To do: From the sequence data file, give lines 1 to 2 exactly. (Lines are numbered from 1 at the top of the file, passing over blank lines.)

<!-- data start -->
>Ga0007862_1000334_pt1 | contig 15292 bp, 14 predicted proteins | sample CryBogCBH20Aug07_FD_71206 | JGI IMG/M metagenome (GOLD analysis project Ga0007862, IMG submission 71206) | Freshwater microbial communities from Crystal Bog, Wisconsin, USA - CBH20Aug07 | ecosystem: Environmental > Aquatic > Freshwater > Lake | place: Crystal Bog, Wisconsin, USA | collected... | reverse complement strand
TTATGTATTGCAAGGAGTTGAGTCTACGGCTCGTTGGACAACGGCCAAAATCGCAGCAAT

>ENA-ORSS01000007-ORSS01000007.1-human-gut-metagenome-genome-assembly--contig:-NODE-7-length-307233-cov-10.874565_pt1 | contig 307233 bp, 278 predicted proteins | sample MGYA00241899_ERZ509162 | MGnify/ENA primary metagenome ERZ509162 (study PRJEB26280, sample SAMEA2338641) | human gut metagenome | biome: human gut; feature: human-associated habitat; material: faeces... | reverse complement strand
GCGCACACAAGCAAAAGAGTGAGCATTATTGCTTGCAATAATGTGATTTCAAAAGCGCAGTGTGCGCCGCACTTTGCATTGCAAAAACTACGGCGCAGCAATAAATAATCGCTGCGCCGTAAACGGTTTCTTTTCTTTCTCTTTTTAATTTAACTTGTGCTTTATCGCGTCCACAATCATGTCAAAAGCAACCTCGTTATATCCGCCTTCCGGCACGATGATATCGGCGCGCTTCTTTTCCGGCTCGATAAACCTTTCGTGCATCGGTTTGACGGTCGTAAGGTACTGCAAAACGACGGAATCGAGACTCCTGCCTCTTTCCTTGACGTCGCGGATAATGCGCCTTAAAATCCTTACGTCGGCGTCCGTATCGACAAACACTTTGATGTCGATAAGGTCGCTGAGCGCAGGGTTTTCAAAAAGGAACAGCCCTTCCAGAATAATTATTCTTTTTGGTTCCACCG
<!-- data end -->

>Ga0007862_1000334_pt1 | contig 15292 bp, 14 predicted proteins | sample CryBogCBH20Aug07_FD_71206 | JGI IMG/M metagenome (GOLD analysis project Ga0007862, IMG submission 71206) | Freshwater microbial communities from Crystal Bog, Wisconsin, USA - CBH20Aug07 | ecosystem: Environmental > Aquatic > Freshwater > Lake | place: Crystal Bog, Wisconsin, USA | collected... | reverse complement strand
TTATGTATTGCAAGGAGTTGAGTCTACGGCTCGTTGGACAACGGCCAAAATCGCAGCAAT